Missing ism_transition of state for "proposed" and "completed and continued"

Description

I am missing a state here, like "Proposed"(Use case: As a nurse on training, I like to propose a procedyre to be performed). I am also missing a state like "Completed and Continued".(Use case: Procedyre can change timing, from 2 x daily > 3 x daily)

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Thomas Beale
January 5, 2018, 9:55 PM

Planned, as an Instruction state is a bit more narrow - it just means that this intervention (i.e. order) has been created and is planned to really occur. Whether it is mentioned in a care plan or any kind of other note etc it another matter.

I would normally understand the word 'proposed' to mean: suggest to do X, under Y circumstances. But don't actually do start it. So in fact, don't yet create any order or order-related process.

Remember, the state machine just represents states of an Instruction (i.e. order for intervention, including medication) unfolding through time, not the states of the patient's overall health state, or even of a care plan - even that is a higher level entity, that could easily have many Instructions (medications, physical therapy, education etc), each with their own state (represented by individual state machines).

Thomas Beale
January 5, 2018, 10:04 PM

Action(s) represent what has been done, yes. Instruction represents the formal order, i.e. clinical statement for a specific thing to be done, that can be acted upon by appropriate trained professionals - no more decisions needed by the consultant or primary physician.

So it's not a statement like: 'consider left hip replacement in next 12 months; review based on mobility and pain', which might appear in a care plan, which doesn't cause anything to happen, without the physician having another look later on. But you might create an instruction to monitor / review something, e.g. mobility, cancer (for a patient that has had surgery etc and is provisionally clear).

Again, actionable plans are not really modelled properly by Instruction - you need the Task Planning approach for that. The Instruction is just a clinical 'formula' like 'Amoxyycillin 3td po x 7d' or 'turn patient 2x daily, once after breakfast, once after dinner'. To really see the difference, consider the prescriptions for a typical chemo regime like R-CHOP, versus the detailed administration plan, which contains all the directions like calculating dosages based on body surface area, how to admin each drug, what time, what day etc.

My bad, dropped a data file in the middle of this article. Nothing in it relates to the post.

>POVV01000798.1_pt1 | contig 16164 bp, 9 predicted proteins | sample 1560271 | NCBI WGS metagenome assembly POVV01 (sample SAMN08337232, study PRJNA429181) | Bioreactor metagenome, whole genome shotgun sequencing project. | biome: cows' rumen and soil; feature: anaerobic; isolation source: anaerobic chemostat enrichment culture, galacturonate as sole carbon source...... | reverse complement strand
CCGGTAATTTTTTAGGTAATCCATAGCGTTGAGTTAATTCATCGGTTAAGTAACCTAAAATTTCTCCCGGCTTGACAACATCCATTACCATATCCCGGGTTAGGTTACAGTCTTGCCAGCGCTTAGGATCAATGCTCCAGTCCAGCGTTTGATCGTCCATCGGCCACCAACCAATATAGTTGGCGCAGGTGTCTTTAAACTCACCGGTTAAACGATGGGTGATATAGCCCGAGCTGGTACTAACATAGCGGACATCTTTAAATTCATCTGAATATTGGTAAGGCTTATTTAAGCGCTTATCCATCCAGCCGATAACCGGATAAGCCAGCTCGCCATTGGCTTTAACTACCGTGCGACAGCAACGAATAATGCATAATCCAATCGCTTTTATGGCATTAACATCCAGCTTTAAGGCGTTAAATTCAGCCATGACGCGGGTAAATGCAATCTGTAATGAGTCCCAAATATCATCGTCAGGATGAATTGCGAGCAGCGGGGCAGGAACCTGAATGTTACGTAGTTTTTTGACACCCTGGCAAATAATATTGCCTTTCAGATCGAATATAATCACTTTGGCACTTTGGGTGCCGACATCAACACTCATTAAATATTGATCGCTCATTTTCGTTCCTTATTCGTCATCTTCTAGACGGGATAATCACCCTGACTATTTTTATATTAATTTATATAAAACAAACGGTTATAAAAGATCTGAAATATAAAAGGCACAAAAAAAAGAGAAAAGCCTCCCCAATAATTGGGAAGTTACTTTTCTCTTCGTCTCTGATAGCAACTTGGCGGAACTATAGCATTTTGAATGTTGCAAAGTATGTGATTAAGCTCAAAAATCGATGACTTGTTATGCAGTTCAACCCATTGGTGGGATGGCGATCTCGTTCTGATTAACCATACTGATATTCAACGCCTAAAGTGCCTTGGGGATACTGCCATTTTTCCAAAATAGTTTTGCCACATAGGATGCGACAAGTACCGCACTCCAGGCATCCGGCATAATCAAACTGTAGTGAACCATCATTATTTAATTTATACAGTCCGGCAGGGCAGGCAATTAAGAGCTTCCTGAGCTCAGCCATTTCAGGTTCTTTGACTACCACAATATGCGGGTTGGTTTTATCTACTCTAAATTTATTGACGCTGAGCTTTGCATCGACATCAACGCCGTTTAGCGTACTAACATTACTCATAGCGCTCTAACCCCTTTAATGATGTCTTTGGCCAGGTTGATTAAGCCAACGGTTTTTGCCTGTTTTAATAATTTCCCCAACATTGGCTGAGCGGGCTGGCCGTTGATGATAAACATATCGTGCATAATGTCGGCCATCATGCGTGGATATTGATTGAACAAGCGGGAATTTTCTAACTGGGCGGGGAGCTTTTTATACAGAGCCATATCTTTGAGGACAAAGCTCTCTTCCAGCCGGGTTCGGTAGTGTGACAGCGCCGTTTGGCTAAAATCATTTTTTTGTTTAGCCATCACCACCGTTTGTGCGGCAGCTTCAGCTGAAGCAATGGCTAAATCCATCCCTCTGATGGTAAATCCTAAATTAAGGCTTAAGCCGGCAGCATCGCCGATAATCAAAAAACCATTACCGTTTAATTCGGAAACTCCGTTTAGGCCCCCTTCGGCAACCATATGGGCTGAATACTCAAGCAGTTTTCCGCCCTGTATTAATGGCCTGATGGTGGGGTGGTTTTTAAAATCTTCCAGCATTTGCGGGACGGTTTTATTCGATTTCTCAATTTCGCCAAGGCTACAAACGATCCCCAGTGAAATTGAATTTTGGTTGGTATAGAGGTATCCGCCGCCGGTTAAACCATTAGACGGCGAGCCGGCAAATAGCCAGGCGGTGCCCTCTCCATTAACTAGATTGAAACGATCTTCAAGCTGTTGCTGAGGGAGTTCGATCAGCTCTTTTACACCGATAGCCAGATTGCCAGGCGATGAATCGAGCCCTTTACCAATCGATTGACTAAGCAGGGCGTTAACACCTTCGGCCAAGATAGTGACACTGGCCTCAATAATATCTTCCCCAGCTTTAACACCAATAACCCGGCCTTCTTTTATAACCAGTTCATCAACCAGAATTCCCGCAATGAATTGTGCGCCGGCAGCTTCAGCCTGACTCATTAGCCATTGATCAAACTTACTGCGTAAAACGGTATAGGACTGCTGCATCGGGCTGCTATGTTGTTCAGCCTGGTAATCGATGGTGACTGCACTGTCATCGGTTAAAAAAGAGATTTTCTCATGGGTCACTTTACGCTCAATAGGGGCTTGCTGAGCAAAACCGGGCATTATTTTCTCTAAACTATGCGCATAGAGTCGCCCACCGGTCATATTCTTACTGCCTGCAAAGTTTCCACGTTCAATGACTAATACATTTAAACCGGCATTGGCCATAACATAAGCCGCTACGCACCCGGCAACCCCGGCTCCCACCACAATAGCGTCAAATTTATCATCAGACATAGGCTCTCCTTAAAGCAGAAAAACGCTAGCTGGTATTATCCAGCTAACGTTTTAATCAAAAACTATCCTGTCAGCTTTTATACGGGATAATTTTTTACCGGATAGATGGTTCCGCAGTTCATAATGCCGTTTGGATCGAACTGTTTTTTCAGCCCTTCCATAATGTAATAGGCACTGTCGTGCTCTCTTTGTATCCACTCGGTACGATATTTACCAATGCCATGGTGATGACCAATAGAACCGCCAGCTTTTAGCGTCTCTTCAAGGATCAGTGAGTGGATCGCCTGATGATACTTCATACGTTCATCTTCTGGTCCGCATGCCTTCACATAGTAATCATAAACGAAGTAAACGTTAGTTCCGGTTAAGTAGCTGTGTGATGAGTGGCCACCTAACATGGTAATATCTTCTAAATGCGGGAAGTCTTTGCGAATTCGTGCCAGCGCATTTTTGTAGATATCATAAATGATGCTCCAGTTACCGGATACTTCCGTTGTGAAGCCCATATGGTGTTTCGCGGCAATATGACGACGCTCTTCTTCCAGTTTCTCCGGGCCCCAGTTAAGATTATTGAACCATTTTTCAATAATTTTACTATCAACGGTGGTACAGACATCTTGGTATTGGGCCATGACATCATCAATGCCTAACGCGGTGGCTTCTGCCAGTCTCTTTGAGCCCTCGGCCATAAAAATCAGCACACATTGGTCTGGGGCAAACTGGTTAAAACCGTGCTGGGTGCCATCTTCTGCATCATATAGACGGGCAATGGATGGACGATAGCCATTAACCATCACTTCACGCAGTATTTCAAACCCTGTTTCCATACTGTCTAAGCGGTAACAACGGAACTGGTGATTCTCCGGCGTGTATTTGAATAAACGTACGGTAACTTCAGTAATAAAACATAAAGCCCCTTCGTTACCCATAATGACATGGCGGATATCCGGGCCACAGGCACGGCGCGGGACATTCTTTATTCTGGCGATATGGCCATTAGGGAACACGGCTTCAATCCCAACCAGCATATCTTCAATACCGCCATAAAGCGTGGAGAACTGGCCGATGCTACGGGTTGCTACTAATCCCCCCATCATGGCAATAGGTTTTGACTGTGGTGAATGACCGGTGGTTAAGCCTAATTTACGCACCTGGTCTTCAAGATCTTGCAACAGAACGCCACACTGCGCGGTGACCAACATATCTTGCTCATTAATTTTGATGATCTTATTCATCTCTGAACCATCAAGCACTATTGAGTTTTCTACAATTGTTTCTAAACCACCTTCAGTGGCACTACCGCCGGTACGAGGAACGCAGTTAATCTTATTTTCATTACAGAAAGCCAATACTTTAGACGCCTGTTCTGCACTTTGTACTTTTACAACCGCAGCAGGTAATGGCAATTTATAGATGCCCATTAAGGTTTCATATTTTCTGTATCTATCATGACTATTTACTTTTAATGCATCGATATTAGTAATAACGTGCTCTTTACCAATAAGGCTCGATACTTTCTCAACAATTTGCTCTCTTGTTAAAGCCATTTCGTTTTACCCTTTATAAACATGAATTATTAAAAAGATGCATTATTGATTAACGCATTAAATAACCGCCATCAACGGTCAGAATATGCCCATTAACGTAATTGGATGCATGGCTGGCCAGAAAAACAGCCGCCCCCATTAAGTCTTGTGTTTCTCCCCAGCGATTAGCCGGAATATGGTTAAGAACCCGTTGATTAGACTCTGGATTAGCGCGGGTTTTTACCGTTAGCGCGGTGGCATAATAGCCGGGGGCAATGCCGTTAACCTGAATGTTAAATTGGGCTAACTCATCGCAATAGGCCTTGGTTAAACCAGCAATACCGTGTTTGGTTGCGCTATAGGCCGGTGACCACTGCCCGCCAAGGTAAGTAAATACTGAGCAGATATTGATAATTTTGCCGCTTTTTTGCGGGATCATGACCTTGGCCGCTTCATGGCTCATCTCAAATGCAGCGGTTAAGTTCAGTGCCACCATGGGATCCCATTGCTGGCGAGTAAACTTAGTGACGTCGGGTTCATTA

Phuong Pedersen
January 6, 2018, 1:26 PM

I have uploaded some pictures of how we currently are using the instruction/activity model. The procedure.action and the request.instruction are used as underlying datastructure. As you can see we are using the state machine actively.

The pictures show an actionable plan, that helps the nurses to see, what to do on a patient. When we add the timing clusters to the activity, we can even show this in an timeline, or sort the list of activities so that, activities that should be performed in the nearby timeframe comes first. All this we can achieve easily by pure aql queries. I see the possibilities in task planning, but for now the instruction/action model cover our needs. The design and the ideas behind has in a way been proved, but there are also room for improvement. Discussing this with nurses internally, also gives us the impression, that the modell is not wrong. When you say that it is not really modelled properly what do you mean? Do you know of anybody else using instruction/action in they implementation and using the possibilities the state machine gives for decision support? Or implementation of the task planning in a real life scenario?

Ian McNicoll
January 8, 2018, 10:39 AM

Hi Phuong,

We met simialr requirements in the Medicaiton managment ACTION archetype http://openehr.org/ckm/#showArchetype_1013.1.123
using the existing states

A. Medication recommended
Careflow step

The medication has been recommended but no steps have been taken to initiate prescribing.
Current state: planned

B. Minor change to order
Careflow step

The medication order has been changed in a manner which does not require a new instruction/order to be issued, according to local clinical rules.
Current state: active

These seem to closely equate to your examples for Procedure.

There may be some linguistic confusion re the use of 'Procedure planned'. I would have taken this to mean ' we are proposing to do this procedure' rather than 'we have formally planned this procedure'. English is used loosely for both.

Perhaps we need 2 new careflow_steps in Procedure.

1. 'Procedure proposed' (planned). This could be a simple flag in a GP system that the GP intends to send a referral, for a junior member of staff to make a proposal without the authority of an actionable order, or for a similar situation where a senior member of staff is recommending a procedure to a colleague but does not have the authority to make this a formal order. (This was the original purpose of 'Medication Recommended' in Medication ACTION.

2. 'Minor order change' (active) - as per the medication use-case. the definition of 'a minor change' is going to be somewhat local and contextual but this does allow us to imply continuity of the same order where appropriate.
3. 'Major order change' (aborted) - implies some sort of continuity of the original order but where the change is such that it is only safe to re-issue a new order.

I don't think we need a new 'state', just some new care_flowteps that we can propose through CKM. These would be non-breaking changes and in line with other archetypes so should not be too contentious.

Phuong Pedersen
January 11, 2018, 8:15 AM
Edited

ok, thanks, then we can continue the discussion on slack , and this issue can be closed.

Reporter

Phuong Pedersen

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